Following a cobblestone road we preceded further North West to visit The Pantheon. Rome’s cobblestones are known as “sampietrini”. This is an art doomed to disappear since it's completely handcrafted. The Pantheon was built as a temple dedicated to "all the gods of the past, present and future". It was built around 125 AD. It is indeed stunning that almost two thousand years after it was built, the Pantheon's dome is still the world's largest unreinforced concrete dome. Its interior is also amazing and well decorated in ornate and intricate designs. Its massive 16 Corinthian columns were brought all the way from Egypt. The oculus at the dome is the only source of light inside the Pantheon. Famous painter, architect and poet Michelangelo commented it as “the work of angels and not of men”. There is a fountain and obelisk surrounded by outside dining and tourist shops.

Exiting the place, approaching little north we came across Venchi chocolate shop. The whole shop is wonderfully decorated, with a wall of liquid chocolate fountain behind the servers. The chocolate scent in the air overwhelmed us. The place was crowded. We enjoyed hot chocolate which was startling. The sun had set by then. From the adjacent shop we bought a few packs of the famous pasta as souvenirs. Pasta is an integral part of Italy’s food history. Rome has a museum dedicated entirely to pasta. Returning to Termini we had our lunch. Rome's cuisine has evolved through centuries and periods of social, cultural and political changes. Italians are “allergic” to people who drink cappuccino coffee after lunch or dinner. The streets of Rome are bustling with locals and tourists, and lined with shops and restaurants.

The next morning we went out for sightseeing by tour bus. We noticed the city is very green. Public parks and nature reserves cover a large area of Rome. There are also many modern theme parks and amusement parks which attract tourists. Few stadiums also caught our eye. The city hosted the final games of the 1934 and 1990 World Cup Soccer. Rome hosted the 1960 Summer Olympics. The streets of Rome are often referred to as an “outdoor museum” due to the presence of many artefacts and some of the city’s finest art. The famous Roman ruins in Rome are just a small fraction of the remains of the Roman civilisation as most of the area is still uncovered.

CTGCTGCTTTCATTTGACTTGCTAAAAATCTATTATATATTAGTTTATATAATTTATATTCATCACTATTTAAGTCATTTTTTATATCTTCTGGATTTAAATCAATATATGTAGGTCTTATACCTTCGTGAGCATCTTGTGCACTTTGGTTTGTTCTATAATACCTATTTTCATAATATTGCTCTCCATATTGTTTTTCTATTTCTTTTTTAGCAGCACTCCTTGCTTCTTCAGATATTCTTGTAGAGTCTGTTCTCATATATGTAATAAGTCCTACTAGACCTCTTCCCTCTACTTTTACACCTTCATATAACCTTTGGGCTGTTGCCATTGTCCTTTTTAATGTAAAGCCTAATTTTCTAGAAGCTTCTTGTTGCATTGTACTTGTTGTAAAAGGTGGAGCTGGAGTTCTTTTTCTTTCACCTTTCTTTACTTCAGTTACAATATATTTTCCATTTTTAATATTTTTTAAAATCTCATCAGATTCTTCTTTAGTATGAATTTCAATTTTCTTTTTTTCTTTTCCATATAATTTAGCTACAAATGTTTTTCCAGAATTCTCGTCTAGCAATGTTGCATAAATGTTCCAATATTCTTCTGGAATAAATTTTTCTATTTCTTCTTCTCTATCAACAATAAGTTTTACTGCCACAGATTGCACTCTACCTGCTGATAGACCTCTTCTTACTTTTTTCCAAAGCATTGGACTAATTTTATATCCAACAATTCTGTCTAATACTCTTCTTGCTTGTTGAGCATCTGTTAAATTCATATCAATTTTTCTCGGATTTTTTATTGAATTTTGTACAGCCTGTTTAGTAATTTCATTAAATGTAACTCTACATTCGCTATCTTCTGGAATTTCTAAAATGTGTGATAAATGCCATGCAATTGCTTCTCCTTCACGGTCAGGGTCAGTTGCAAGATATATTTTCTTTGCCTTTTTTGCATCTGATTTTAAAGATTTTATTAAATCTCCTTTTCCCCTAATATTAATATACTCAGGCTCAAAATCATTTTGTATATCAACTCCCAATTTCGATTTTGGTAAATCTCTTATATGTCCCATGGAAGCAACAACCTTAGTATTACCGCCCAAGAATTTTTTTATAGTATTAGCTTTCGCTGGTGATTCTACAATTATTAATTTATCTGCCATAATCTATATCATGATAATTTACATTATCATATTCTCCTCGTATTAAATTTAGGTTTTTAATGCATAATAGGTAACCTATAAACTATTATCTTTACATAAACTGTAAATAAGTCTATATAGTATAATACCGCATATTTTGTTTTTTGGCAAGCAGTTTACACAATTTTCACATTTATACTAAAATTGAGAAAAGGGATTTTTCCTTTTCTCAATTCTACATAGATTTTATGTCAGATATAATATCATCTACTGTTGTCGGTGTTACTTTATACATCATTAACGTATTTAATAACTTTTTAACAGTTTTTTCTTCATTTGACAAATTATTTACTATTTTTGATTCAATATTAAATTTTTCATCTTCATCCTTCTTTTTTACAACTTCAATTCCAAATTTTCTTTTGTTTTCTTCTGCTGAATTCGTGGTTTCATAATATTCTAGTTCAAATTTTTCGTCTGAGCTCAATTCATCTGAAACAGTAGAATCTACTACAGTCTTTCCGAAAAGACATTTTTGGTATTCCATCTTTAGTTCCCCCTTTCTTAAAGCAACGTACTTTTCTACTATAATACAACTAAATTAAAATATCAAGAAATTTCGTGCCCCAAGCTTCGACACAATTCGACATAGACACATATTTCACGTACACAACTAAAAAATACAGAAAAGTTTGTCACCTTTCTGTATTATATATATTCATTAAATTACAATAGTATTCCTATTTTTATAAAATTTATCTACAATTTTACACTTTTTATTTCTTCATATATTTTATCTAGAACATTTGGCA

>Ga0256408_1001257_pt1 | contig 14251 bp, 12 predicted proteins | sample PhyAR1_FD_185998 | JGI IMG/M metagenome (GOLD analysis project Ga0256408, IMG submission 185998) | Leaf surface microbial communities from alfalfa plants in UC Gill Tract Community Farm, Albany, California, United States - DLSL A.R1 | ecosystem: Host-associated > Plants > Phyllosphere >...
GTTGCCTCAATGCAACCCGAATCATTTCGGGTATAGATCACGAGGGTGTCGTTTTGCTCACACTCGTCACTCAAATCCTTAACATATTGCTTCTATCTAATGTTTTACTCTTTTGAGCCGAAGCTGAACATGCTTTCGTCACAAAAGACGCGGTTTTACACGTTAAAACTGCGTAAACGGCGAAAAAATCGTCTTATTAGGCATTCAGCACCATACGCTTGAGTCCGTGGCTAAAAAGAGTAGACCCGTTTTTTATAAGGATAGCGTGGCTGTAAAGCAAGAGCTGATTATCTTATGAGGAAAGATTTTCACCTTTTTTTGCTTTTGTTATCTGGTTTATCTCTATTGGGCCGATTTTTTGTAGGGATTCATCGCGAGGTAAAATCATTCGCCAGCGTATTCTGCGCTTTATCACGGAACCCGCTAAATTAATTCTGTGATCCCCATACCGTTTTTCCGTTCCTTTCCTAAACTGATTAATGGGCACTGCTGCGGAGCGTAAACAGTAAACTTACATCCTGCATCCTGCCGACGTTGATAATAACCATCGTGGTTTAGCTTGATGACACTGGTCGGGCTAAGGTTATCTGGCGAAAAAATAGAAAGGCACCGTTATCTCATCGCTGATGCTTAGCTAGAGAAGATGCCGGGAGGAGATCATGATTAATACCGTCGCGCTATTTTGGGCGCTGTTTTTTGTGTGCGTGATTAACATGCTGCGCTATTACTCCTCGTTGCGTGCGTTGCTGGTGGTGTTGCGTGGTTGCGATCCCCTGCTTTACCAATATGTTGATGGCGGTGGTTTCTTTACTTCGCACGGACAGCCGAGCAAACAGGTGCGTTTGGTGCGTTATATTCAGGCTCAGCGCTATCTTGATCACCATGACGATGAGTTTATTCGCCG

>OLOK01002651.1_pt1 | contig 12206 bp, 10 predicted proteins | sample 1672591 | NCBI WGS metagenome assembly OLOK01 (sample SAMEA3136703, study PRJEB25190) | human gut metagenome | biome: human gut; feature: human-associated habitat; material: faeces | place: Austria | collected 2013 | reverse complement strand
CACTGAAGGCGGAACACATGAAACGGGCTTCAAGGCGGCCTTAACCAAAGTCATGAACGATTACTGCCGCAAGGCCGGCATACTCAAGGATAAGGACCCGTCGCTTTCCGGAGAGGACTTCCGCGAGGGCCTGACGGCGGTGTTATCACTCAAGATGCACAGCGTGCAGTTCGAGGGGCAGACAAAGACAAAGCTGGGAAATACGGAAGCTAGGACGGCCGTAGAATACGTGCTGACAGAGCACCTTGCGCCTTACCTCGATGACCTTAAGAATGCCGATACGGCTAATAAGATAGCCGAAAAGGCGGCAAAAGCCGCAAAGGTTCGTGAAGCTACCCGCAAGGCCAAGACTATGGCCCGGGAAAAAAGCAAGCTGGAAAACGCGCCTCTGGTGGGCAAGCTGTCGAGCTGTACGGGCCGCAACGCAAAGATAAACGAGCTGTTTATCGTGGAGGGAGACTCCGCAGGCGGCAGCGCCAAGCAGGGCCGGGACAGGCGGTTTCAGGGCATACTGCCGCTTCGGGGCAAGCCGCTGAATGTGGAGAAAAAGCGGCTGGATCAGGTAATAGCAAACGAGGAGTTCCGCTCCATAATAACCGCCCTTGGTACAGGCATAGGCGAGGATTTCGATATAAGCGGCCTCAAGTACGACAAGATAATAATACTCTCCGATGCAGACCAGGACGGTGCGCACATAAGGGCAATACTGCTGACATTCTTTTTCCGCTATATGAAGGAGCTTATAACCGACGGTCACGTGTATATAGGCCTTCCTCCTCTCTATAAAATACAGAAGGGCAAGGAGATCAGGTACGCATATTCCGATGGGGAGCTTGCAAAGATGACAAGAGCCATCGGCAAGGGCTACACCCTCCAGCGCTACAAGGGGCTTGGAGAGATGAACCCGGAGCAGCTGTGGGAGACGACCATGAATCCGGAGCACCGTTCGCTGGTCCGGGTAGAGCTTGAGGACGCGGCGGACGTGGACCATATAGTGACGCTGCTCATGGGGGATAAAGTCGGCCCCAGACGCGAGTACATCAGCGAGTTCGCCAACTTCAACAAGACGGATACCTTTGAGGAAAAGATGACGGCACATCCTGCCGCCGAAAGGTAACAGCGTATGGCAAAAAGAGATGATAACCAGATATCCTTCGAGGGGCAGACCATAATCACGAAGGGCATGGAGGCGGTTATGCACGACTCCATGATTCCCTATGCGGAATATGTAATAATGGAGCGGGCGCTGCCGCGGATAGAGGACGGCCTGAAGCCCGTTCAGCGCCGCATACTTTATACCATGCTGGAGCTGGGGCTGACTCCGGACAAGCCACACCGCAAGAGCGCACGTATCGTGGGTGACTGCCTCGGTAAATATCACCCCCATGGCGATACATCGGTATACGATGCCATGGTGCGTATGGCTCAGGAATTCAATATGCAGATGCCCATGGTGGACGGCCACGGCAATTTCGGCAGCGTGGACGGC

Our trip to Vatican City demands a separate write up. After lunch we departed for Fiumicino International Airport to catch our flight.  It is the busiest airport in Italy. The airport serves as the main hub for Alitalia, the largest Italian airline. Shortly after takeoff, peeping through the window I could see the Mediterranean coast line. The city faded in the horizon leaving lasting memories to cherish.

Few other important monuments and sites of ancient Rome includes the Domus Aurea, the Catacombs, the Circus Maximus, the Baths of Caracalla, Castel Sant' Angelo, the Mausoleum of Augustus, the Ara Pacis, the Arch of Constantine, the Pyramid of Cestius, the Bocca della Verità and many more. Its museums reflect rich history and heritage. Rome is also widely recognised as a world fashion capital. Rome contains a vast and impressive collection of art, sculpture, fountains, mosaics, frescoes and paintings from different periods. Antiques, collectables, clothing, shoes, vinyl and CDs at weekend markets located along some of Rome’s most frequented streets and squares also attract tourists. Surely seamless blend of old world wonders and modern delights make this city one of the most important tourist destinations of the world.


The author is a Civil Engineer and a serving Military Officer